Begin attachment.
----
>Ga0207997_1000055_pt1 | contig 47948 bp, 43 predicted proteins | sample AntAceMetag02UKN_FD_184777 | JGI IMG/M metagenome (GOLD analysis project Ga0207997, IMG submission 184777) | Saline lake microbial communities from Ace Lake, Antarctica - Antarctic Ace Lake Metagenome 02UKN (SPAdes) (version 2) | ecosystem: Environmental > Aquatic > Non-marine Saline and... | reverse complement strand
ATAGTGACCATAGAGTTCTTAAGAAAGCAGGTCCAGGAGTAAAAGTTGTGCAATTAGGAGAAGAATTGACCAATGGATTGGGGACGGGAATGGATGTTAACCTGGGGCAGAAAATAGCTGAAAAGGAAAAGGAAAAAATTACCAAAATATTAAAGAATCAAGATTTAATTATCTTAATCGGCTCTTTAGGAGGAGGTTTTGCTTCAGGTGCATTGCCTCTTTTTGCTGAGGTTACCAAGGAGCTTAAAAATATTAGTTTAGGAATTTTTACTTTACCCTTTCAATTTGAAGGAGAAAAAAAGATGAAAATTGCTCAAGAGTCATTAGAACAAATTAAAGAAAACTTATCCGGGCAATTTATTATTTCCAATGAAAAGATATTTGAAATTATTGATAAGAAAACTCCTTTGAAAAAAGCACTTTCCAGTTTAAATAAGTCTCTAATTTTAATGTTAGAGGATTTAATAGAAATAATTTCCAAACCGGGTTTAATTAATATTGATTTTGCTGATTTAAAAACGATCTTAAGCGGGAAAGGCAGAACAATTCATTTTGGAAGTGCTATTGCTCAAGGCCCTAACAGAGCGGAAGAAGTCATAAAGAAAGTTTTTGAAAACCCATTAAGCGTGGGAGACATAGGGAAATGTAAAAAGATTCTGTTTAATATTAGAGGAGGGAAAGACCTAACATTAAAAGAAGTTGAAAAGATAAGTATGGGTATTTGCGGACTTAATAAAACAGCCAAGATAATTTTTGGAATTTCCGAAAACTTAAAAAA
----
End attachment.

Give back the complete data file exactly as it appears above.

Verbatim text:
>Ga0207997_1000055_pt1 | contig 47948 bp, 43 predicted proteins | sample AntAceMetag02UKN_FD_184777 | JGI IMG/M metagenome (GOLD analysis project Ga0207997, IMG submission 184777) | Saline lake microbial communities from Ace Lake, Antarctica - Antarctic Ace Lake Metagenome 02UKN (SPAdes) (version 2) | ecosystem: Environmental > Aquatic > Non-marine Saline and... | reverse complement strand
ATAGTGACCATAGAGTTCTTAAGAAAGCAGGTCCAGGAGTAAAAGTTGTGCAATTAGGAGAAGAATTGACCAATGGATTGGGGACGGGAATGGATGTTAACCTGGGGCAGAAAATAGCTGAAAAGGAAAAGGAAAAAATTACCAAAATATTAAAGAATCAAGATTTAATTATCTTAATCGGCTCTTTAGGAGGAGGTTTTGCTTCAGGTGCATTGCCTCTTTTTGCTGAGGTTACCAAGGAGCTTAAAAATATTAGTTTAGGAATTTTTACTTTACCCTTTCAATTTGAAGGAGAAAAAAAGATGAAAATTGCTCAAGAGTCATTAGAACAAATTAAAGAAAACTTATCCGGGCAATTTATTATTTCCAATGAAAAGATATTTGAAATTATTGATAAGAAAACTCCTTTGAAAAAAGCACTTTCCAGTTTAAATAAGTCTCTAATTTTAATGTTAGAGGATTTAATAGAAATAATTTCCAAACCGGGTTTAATTAATATTGATTTTGCTGATTTAAAAACGATCTTAAGCGGGAAAGGCAGAACAATTCATTTTGGAAGTGCTATTGCTCAAGGCCCTAACAGAGCGGAAGAAGTCATAAAGAAAGTTTTTGAAAACCCATTAAGCGTGGGAGACATAGGGAAATGTAAAAAGATTCTGTTTAATATTAGAGGAGGGAAAGACCTAACATTAAAAGAAGTTGAAAAGATAAGTATGGGTATTTGCGGACTTAATAAAACAGCCAAGATAATTTTTGGAATTTCCGAAAACTTAAAAAA